a new Light was first exhibited on July 16

dec-sev

Senior Member
Russian
Hello.

From an article on the Fraser Island Lighthouse (source):

"....a temporary light was displayed until a new Light was positioned back on the coast on Perth Hill, a short distance from the original Point Cloates Lighthouse light, and was first exhibited on July 16, 1966."

I'm not quite sure what "exhibited" means in this context. It looks like the meaning is 'the light was first lit', but I'm not sure because I've never come across this meaning of 'to exhibit' before.
 
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  • wandle

    Senior Member
    English - British
    Yes, it must mean the same as displayed, meaning that the light was put in operation.
    Unfortunately, the sentence is not well expressed, since as written it could mean that the temporary light was first operated on July 16, 1966, but the context indicates it was the Perth Hill light which first came on then.
    It would be clearer if the last clause were made into a separate sentence, starting:
    'The Perth Hill light was first...'
     

    dec-sev

    Senior Member
    Russian
    I went on with my searh and foound a similar sentence:

    A fixed light is occasionally exhibited at an elevation of 18 feet from a mast 34 feet in height, situated on Duck Wharf and a similar light is occasionally exhibited at an elevation of 7 feet, at the head of the ferry pier.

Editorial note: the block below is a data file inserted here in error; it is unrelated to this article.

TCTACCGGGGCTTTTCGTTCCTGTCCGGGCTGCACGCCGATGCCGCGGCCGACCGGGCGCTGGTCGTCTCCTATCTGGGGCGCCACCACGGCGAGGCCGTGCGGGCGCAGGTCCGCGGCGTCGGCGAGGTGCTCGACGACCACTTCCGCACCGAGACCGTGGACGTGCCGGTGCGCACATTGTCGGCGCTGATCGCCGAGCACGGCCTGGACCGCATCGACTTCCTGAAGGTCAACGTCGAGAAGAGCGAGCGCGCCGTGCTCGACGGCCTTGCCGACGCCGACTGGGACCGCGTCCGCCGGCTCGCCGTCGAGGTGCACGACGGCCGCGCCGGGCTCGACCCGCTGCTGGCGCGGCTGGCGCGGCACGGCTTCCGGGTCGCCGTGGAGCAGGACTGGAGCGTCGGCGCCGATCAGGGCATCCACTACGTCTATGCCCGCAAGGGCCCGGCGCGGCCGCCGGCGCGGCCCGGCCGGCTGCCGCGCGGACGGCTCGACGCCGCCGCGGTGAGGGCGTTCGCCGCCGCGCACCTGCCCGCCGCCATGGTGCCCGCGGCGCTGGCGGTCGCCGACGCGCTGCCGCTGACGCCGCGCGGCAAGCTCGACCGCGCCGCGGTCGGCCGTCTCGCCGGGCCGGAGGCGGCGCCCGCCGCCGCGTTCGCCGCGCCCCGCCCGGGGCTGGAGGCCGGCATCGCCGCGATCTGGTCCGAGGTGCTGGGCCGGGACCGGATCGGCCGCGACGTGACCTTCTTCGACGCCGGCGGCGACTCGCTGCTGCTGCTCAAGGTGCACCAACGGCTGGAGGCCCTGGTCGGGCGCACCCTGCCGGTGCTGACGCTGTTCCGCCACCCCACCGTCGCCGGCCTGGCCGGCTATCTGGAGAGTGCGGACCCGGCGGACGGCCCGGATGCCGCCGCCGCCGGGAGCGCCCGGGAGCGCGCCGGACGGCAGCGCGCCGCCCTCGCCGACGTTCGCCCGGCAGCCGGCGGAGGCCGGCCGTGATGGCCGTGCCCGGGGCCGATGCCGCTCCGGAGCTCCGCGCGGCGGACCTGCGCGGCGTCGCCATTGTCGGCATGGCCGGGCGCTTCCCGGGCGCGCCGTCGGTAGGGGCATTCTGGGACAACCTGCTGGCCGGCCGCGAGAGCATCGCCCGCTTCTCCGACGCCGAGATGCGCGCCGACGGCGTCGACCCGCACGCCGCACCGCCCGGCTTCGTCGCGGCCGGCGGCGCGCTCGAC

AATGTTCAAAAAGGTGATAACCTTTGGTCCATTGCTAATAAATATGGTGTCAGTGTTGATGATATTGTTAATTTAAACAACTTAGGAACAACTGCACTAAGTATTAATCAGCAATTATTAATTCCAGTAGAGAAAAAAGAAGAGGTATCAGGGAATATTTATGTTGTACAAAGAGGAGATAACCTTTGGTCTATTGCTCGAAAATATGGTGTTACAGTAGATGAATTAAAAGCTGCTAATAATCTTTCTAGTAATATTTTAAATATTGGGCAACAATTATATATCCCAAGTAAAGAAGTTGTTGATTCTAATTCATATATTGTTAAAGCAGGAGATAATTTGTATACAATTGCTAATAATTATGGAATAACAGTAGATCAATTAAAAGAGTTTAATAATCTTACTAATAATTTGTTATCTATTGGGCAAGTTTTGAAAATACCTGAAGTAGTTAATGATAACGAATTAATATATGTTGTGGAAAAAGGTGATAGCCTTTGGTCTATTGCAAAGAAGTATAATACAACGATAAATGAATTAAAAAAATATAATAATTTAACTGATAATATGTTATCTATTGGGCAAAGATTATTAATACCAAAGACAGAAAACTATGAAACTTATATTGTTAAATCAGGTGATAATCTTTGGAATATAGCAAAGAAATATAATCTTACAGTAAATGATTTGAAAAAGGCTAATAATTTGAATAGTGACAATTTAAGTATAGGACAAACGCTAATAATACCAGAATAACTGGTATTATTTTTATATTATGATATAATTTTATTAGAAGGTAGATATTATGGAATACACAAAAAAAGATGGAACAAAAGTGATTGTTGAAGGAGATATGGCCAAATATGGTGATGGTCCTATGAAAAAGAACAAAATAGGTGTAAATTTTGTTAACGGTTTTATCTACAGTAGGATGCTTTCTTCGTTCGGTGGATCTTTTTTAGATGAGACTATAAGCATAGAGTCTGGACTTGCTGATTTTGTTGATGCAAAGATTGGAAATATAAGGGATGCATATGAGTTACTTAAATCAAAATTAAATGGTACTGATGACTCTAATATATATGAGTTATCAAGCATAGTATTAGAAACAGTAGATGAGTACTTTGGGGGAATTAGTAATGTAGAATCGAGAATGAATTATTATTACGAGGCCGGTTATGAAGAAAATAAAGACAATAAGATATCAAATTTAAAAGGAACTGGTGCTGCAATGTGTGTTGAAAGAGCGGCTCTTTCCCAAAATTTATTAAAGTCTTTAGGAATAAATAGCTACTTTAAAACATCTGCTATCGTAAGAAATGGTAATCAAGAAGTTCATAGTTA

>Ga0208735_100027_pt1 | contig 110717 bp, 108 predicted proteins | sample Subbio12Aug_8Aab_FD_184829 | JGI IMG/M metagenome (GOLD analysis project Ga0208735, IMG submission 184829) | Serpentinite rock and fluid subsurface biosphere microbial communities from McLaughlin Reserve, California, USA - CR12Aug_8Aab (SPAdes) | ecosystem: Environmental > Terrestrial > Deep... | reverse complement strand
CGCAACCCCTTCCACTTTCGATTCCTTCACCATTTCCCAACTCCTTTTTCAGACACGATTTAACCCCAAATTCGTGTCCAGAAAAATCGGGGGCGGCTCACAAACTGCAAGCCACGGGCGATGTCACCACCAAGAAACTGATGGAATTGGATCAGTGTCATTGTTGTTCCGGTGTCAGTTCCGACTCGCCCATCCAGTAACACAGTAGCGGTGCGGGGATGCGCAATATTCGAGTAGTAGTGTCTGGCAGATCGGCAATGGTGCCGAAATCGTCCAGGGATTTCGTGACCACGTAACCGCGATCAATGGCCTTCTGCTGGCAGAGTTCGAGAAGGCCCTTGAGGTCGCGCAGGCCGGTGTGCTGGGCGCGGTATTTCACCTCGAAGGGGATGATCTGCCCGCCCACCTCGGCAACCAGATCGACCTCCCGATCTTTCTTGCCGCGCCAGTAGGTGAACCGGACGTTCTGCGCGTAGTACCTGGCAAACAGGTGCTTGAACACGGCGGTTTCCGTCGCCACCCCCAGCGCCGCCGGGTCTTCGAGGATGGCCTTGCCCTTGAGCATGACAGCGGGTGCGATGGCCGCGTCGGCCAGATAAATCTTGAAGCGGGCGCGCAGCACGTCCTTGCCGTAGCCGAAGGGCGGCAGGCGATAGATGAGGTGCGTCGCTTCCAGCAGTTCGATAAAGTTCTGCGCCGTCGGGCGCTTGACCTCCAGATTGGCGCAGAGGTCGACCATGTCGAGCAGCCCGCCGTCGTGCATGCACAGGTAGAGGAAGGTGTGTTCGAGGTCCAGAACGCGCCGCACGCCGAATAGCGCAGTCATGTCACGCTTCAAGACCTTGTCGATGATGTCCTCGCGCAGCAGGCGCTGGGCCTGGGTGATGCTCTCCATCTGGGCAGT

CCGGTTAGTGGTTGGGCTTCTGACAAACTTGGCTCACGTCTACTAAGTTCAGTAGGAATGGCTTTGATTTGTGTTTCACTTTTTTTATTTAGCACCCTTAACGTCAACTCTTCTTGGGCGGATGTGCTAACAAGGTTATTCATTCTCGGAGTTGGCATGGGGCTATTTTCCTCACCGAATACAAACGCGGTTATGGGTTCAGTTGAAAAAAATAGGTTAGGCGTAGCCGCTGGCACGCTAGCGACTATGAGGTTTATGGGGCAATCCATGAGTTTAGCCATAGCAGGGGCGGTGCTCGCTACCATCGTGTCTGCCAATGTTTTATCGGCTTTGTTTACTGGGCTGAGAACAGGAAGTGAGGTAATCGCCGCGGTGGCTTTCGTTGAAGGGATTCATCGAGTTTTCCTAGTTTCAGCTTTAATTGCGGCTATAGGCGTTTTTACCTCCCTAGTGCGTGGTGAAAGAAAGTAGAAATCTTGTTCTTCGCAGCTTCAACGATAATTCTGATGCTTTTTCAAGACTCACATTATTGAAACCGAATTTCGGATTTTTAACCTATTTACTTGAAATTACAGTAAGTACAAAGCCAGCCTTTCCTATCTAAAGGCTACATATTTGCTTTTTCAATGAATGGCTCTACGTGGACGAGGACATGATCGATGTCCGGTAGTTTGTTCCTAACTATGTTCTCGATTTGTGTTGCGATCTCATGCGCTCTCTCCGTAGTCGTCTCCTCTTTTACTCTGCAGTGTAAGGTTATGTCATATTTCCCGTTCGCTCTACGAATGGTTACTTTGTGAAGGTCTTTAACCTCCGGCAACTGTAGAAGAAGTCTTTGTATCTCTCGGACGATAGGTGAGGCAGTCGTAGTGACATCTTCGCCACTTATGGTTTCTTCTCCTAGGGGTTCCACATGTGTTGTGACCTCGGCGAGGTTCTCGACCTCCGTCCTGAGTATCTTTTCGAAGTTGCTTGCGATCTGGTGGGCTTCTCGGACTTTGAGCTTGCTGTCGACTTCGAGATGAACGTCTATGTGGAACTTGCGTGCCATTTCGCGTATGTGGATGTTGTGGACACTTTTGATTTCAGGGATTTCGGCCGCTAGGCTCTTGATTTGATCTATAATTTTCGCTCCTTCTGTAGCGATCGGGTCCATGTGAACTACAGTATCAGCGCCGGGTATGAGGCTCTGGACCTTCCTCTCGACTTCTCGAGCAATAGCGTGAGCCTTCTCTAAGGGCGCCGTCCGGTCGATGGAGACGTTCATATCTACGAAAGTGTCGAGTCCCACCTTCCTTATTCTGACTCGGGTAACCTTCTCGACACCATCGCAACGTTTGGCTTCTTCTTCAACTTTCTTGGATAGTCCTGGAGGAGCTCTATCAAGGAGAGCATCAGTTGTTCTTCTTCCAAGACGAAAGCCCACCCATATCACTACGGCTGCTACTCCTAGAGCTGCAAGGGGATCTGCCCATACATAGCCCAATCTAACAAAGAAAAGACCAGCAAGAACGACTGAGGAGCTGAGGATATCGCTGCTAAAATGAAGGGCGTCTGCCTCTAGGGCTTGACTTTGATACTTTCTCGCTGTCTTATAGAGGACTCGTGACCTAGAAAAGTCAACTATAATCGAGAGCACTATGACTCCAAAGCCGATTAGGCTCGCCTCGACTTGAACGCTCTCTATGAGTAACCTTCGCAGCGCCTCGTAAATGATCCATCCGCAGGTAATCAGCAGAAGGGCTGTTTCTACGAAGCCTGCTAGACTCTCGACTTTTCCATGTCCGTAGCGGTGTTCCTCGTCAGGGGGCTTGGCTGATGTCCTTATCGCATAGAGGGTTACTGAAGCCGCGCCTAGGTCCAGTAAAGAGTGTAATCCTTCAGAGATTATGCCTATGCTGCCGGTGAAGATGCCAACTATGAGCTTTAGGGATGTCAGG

It's from a pdf document and I can't give you a link. I'm confused about a 'occasionally exhibited' bit. You say that the meaning is 'was put in operation', but how a light can be put in operation occasionally? It looks like the second example is about an alternating light and 'occasionally exhibited' means that it periodically switches on and off. What do you think?
     

    se16teddy

    Senior Member
    English - England
    I find the verb "exhibited" rather odd here, and I couldn't find it in the OED either, but then I'm not a lighthouse keeper.

    If the synonym "shown" had been used instead, I would have thought it unremarkable. This sense of "show" has its own entry in the OED:
    1e. To hold up or place (a light) where it can be seen (as a signal, to point out the way in the dark, etc.). Also fig.

    My guess is that the author was familiar with this use of the verb "show", but remembered his schoolteacher's advice to avoid the plain and ordinary word, and replaced it with "exhibited".

    I suppose that "occasionally exhibited" means something like "shown only in exceptionally bad weather".
     
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    wandle

    Senior Member
    English - British
    'Exhibited' means that the light is shown: it is switched on, actually in operation, shining out. Thus 'occasionally exhibited' means it is shown from time to time. I would not read this as 'alternating on and off automatically', but rather that the light is used at certain times and not others.
    'Fixed' presumably means that it does not rotate or oscillate.
     

    pwmeek

    Senior Member
    English - American
    As a long-time recreational boater, and an avid reader of all things nautical (including Coast Guard Light Lists): Exhibit and display are used to describe the actual visible light that it shows. Thus a light house may exhibit a light with some characteristic (fixed, alternating, occulting, flashing, etc.). The lighthouse may be called a light, but that is a noun referring to its function rather than the visible radiation.